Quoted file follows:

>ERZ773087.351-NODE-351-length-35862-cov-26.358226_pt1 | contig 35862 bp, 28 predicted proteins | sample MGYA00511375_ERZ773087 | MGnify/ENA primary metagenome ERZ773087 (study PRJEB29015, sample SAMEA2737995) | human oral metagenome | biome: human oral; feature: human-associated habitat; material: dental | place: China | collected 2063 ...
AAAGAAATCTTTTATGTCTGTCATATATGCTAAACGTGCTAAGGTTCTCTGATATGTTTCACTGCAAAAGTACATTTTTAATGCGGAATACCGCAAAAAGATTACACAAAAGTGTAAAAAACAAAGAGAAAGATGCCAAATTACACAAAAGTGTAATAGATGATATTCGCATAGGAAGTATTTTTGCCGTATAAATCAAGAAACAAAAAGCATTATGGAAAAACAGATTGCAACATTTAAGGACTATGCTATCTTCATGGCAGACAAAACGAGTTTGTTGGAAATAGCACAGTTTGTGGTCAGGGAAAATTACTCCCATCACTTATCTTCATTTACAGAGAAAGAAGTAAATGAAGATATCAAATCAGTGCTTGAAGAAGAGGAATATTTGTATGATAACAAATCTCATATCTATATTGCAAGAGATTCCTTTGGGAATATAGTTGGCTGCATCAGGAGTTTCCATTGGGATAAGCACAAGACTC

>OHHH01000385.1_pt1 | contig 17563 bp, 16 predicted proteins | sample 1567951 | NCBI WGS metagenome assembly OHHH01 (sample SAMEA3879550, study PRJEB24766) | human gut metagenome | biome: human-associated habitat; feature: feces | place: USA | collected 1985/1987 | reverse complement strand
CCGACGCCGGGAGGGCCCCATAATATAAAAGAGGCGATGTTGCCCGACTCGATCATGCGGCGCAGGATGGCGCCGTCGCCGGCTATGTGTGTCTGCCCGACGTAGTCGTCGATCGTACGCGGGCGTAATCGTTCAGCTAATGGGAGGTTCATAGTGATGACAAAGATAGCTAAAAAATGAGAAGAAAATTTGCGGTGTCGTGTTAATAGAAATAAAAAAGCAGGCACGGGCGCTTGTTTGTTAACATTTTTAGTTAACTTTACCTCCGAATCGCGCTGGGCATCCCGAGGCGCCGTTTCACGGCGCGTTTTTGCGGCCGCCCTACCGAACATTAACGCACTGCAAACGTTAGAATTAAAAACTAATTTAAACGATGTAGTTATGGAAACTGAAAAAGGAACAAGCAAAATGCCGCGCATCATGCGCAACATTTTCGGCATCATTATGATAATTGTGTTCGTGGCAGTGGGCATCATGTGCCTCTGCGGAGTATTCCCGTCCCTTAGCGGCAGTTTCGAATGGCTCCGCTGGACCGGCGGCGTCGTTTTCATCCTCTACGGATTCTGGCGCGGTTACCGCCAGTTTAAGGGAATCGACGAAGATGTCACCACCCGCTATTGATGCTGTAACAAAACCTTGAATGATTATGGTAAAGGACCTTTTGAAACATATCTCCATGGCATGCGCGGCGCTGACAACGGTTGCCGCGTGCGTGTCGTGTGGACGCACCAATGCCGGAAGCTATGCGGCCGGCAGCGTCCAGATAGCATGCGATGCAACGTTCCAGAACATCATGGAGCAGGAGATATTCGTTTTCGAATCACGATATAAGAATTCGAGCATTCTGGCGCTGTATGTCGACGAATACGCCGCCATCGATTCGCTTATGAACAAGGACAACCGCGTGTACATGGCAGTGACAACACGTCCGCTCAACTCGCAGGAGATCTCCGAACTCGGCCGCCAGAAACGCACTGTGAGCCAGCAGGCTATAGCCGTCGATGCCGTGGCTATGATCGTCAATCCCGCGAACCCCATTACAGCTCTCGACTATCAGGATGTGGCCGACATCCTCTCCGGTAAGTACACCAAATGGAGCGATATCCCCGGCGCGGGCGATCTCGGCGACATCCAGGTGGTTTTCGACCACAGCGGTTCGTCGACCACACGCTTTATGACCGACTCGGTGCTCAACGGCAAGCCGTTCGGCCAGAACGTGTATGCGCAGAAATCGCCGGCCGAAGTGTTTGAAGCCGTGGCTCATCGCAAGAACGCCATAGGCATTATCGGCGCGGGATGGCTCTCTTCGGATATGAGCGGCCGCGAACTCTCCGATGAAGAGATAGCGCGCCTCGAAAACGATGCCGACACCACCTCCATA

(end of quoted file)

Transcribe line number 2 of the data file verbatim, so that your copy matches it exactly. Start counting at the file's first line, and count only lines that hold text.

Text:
AAAGAAATCTTTTATGTCTGTCATATATGCTAAACGTGCTAAGGTTCTCTGATATGTTTCACTGCAAAAGTACATTTTTAATGCGGAATACCGCAAAAAGATTACACAAAAGTGTAAAAAACAAAGAGAAAGATGCCAAATTACACAAAAGTGTAATAGATGATATTCGCATAGGAAGTATTTTTGCCGTATAAATCAAGAAACAAAAAGCATTATGGAAAAACAGATTGCAACATTTAAGGACTATGCTATCTTCATGGCAGACAAAACGAGTTTGTTGGAAATAGCACAGTTTGTGGTCAGGGAAAATTACTCCCATCACTTATCTTCATTTACAGAGAAAGAAGTAAATGAAGATATCAAATCAGTGCTTGAAGAAGAGGAATATTTGTATGATAACAAATCTCATATCTATATTGCAAGAGATTCCTTTGGGAATATAGTTGGCTGCATCAGGAGTTTCCATTGGGATAAGCACAAGACTC